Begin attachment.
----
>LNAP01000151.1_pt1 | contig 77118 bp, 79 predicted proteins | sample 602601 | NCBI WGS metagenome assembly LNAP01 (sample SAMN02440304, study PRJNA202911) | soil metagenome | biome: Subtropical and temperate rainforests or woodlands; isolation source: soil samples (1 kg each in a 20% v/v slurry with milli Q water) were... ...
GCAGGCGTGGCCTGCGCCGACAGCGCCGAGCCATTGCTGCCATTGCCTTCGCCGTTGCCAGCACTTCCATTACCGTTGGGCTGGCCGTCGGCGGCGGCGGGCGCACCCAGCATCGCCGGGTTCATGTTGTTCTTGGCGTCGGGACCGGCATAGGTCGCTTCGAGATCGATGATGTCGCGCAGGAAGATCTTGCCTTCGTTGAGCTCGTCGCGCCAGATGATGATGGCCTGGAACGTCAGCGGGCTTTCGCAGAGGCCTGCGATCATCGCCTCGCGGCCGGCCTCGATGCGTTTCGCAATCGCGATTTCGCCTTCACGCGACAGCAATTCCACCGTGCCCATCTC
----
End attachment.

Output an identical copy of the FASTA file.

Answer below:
>LNAP01000151.1_pt1 | contig 77118 bp, 79 predicted proteins | sample 602601 | NCBI WGS metagenome assembly LNAP01 (sample SAMN02440304, study PRJNA202911) | soil metagenome | biome: Subtropical and temperate rainforests or woodlands; isolation source: soil samples (1 kg each in a 20% v/v slurry with milli Q water) were... ...
GCAGGCGTGGCCTGCGCCGACAGCGCCGAGCCATTGCTGCCATTGCCTTCGCCGTTGCCAGCACTTCCATTACCGTTGGGCTGGCCGTCGGCGGCGGCGGGCGCACCCAGCATCGCCGGGTTCATGTTGTTCTTGGCGTCGGGACCGGCATAGGTCGCTTCGAGATCGATGATGTCGCGCAGGAAGATCTTGCCTTCGTTGAGCTCGTCGCGCCAGATGATGATGGCCTGGAACGTCAGCGGGCTTTCGCAGAGGCCTGCGATCATCGCCTCGCGGCCGGCCTCGATGCGTTTCGCAATCGCGATTTCGCCTTCACGCGACAGCAATTCCACCGTGCCCATCTC